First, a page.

Comments about ‘'12 Years a Slave' wins best picture at Oscars’

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Published: Sunday, March 2 2014 10:15 p.m. MST

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Cats
Somewhere in Time, UT

It had to be 12 Years a Slave. It is a powerful film, but I don't know if I could see it again. It's pretty hard to watch. Still, I would recommend that everyone see it. It's a very important story for all of us to know.

What in Tucket?
Provo, UT

Does this increase racism or reduce it?

Copacetic
Logan, UT

Gravity is a much better and more entertaining film on multiple levels. As the article points out, Hollywood is back to being political activists by trying to "atone" for previously not giving what they consider to be enough "attention to the subject of slavery". Then they elevate the subject even more by absurdly proclaiming the 12 million illegal immigrants in our country are slaves.

By all means, let's let's let the race card determine which films are the best. (Sarcasm)

Hollywood should leave politics to the people in Washington DC and get back to doing what they do best... making movies with artistry and technology advances within the industry. Entertainment value is (or at least should be) Hollywoods biggest concern. Liberal federal court judges have already taken up the torch for recent political activism in their stead.

It's ridiculous that some in our society have to use every conceivable platform they can find to promote their political agendas.

Lagomorph
Salt Lake City, UT

Copacetic: "Hollywood should leave politics to the people in Washington DC and get back to doing what they do best... making movies with artistry and technology advances within the industry."

Then I assume you won't be seeing "Persecuted" when it comes out (and didn't see "Expelled" or "Atlas Shrugged" or either "Red Dawn"). Actually, politics and good storytelling are not mutually exclusive. We certainly make grand sport of electoral politics and, well, Shakespeare did okay with Julius Caesar and the kings (Richard, John, Lear, etc.). Film is just another medium for telling stories.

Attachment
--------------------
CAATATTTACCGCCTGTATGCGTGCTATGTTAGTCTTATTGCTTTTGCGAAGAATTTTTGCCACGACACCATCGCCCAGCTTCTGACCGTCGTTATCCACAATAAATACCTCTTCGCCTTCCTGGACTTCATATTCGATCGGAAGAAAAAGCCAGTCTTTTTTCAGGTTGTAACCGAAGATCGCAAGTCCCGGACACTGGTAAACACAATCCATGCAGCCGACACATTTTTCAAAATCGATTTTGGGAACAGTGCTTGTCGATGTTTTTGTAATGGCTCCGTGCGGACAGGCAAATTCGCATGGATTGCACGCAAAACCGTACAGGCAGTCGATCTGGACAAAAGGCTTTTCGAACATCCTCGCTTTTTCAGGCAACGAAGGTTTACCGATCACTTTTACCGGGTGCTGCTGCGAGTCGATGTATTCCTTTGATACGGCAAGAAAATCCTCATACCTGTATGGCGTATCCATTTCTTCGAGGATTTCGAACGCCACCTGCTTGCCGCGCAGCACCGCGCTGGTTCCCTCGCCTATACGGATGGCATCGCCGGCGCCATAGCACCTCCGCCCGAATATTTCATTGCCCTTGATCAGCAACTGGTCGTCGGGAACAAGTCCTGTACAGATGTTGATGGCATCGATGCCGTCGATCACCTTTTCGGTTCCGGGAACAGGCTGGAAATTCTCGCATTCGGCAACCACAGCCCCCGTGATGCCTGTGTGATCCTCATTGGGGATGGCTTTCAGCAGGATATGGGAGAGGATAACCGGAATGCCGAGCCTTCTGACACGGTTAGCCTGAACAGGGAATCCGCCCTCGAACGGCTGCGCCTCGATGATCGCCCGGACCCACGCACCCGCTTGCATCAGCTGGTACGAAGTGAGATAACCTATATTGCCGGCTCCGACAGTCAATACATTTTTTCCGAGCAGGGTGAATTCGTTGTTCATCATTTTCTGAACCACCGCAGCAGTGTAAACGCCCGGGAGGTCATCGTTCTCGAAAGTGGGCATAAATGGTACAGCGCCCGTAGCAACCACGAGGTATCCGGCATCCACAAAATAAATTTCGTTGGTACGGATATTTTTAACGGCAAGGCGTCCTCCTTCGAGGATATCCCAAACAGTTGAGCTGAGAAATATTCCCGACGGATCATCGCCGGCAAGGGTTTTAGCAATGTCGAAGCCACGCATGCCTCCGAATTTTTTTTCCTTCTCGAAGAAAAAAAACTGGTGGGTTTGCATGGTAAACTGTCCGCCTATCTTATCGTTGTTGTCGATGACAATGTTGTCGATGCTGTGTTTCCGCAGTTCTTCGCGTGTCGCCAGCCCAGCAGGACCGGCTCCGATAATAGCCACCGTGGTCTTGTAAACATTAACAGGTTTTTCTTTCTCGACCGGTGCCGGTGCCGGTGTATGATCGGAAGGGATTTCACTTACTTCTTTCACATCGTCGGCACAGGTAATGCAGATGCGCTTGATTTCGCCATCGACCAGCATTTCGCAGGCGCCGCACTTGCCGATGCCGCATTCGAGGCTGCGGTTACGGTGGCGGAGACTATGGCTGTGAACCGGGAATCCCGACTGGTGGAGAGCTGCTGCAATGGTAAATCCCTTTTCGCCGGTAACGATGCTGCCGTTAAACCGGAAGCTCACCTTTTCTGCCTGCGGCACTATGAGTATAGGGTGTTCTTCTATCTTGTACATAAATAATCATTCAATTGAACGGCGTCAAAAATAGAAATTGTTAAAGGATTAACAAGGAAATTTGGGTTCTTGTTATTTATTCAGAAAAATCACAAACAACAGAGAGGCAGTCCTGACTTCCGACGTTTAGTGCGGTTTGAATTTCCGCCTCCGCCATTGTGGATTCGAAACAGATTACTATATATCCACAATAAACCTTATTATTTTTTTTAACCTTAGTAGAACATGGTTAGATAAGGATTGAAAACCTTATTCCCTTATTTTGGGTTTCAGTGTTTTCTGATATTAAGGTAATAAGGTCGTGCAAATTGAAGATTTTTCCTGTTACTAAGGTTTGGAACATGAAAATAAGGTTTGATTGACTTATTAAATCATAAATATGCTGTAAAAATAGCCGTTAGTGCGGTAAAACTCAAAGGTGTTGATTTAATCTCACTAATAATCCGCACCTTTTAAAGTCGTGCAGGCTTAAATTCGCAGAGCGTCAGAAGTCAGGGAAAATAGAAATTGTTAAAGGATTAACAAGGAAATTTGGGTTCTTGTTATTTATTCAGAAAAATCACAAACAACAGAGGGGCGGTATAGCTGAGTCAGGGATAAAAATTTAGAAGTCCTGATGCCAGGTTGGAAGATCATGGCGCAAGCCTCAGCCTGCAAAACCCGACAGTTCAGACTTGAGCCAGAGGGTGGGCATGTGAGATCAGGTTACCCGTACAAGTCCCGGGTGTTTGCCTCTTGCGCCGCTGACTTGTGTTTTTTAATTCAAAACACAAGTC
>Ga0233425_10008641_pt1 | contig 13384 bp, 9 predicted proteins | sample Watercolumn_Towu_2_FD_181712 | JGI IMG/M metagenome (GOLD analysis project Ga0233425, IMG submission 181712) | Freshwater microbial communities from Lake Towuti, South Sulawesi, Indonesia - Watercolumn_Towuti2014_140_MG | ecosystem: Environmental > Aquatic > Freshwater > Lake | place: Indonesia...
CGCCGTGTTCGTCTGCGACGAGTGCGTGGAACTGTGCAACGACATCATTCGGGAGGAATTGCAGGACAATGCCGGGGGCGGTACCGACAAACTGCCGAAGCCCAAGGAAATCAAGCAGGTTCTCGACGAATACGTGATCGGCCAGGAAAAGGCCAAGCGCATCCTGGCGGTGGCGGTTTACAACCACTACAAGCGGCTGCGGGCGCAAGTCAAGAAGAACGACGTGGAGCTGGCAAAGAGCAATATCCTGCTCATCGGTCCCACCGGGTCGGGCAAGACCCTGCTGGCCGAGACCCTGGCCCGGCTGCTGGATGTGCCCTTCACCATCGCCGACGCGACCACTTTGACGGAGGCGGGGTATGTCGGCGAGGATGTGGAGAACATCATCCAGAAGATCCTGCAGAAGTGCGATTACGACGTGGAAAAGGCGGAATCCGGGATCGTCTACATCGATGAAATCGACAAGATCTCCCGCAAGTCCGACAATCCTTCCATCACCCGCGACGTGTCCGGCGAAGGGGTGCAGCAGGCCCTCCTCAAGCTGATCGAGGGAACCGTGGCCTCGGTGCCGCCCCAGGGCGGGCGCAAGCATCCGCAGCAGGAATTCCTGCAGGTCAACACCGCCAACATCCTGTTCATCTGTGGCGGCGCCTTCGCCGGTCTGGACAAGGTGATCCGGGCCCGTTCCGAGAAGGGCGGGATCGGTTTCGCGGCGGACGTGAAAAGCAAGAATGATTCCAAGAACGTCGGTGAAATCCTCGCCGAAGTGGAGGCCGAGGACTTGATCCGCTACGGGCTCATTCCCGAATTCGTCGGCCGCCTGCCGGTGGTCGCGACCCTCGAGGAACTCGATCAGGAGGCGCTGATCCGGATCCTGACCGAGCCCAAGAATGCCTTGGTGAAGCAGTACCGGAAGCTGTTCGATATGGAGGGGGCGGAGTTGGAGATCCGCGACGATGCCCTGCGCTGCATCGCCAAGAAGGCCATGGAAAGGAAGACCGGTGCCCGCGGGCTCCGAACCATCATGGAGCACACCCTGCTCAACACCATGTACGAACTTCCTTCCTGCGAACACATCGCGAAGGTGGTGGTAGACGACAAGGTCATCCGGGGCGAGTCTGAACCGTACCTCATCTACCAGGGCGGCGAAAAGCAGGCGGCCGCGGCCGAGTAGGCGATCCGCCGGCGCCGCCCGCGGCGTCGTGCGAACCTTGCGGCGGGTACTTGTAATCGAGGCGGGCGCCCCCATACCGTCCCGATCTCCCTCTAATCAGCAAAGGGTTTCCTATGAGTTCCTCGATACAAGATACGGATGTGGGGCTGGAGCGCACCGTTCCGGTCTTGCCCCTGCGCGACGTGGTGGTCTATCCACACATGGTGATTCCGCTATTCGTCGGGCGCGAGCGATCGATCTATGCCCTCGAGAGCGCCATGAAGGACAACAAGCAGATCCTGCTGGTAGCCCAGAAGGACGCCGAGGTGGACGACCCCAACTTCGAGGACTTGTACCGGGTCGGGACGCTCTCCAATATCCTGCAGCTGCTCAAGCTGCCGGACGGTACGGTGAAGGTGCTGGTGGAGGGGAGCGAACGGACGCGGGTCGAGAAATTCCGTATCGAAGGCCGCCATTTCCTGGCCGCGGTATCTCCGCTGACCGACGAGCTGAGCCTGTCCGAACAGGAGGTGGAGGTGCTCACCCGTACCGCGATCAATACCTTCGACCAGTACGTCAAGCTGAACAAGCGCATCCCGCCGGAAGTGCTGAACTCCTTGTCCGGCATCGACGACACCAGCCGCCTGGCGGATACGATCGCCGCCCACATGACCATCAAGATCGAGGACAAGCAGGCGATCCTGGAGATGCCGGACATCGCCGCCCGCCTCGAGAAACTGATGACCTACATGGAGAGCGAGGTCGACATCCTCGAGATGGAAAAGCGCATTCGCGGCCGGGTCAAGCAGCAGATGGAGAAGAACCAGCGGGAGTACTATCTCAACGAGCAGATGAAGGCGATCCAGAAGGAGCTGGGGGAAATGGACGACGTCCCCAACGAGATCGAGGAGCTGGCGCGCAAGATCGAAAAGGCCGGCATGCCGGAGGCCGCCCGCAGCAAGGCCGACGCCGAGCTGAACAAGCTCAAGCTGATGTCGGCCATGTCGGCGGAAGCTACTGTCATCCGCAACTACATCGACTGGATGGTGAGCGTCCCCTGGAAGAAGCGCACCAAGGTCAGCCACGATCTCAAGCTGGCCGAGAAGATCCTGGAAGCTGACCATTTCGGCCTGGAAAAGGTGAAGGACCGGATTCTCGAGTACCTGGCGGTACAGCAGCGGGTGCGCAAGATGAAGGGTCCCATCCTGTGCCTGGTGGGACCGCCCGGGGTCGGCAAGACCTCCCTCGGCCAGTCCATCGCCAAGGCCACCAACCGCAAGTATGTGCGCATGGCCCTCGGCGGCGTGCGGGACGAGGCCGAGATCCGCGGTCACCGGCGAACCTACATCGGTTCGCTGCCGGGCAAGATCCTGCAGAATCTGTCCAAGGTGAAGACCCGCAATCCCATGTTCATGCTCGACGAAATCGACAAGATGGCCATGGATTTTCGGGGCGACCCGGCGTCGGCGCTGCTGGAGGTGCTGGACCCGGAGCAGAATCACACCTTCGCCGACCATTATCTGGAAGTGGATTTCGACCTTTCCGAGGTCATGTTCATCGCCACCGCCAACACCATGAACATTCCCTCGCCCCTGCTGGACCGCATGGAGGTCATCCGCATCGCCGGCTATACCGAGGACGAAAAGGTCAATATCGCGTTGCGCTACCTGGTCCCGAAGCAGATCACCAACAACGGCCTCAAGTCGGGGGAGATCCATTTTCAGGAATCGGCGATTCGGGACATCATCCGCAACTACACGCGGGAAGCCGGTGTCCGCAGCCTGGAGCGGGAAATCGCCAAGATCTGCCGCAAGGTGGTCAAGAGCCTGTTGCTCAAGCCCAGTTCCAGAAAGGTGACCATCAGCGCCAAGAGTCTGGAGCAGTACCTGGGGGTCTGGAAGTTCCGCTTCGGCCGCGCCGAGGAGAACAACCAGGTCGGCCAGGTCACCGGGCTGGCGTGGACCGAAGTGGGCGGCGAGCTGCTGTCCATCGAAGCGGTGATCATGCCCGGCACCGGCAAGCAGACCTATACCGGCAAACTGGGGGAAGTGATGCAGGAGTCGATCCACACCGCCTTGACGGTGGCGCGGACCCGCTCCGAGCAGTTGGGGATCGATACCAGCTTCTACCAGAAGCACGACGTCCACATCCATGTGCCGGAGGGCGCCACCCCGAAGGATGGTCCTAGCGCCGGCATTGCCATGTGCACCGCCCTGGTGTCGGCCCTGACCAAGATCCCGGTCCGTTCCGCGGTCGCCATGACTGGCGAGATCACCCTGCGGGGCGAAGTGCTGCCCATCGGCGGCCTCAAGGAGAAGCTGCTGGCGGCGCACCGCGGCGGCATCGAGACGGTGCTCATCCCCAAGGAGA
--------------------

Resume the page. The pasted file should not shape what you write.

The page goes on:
Now, let's nitpick the choices...

"12 Years" was definitely worthy, although I was fond of "Nebraska" (and loved the score, which was not nominated).

"Helium" was a sweet and tender and heartwarming story, but "Aquel No Era Yo" told a more gripping story and was heartwarming in its own way. (Catch 'em both at the Tower)

"Her" was a clever idea stretched to feature length, but the screenplay wasn't up to the competition.

And remember, "de gustibus non disputandum" (or, roughly, there's no arguing taste).

Copacetic
Logan, UT

@ Lagomorph:

Politics is fine for movie subjects. But should be avoided as a determinant in making movie awards. Excellence, not politics should be the main consideration at that point.

Lagomorph
Salt Lake City, UT

@Copacetic:
Agreed. The film industry occupies a peculiar place in our culture, at the nexus of art, commerce, celebrity, politics, and gossip. The Academy Awards are nominally about artistic excellence, but the general public seems more concerned about the lowest-common-denominator product than artistic merit and must be accommodated. Business and money trumps art. Why else do the newspapers every Monday publish the previous weekend's box office take and not critical reviews? Why has the majority of the population not seen any of the Best Picture nominees (preferring superheroes and fluffy rom coms)? The political Right derides Hollywood as a liberal cesspool, but the major studios' business model is decidedly conservative and uncreative, spinning endless sequels (though we were thankfully spared the first 56 installments of the Passenger franchise, getting only Passenger 57). In such a context, politics is inevitably going to be a factor in awards, for better or worse (e.g. Cate Blanchett was far enough removed from Woody Allen's child abuse allegations to win, but Blue Jasmine could never have won best film, director, or screenplay even though it might have deserved them on the merits).

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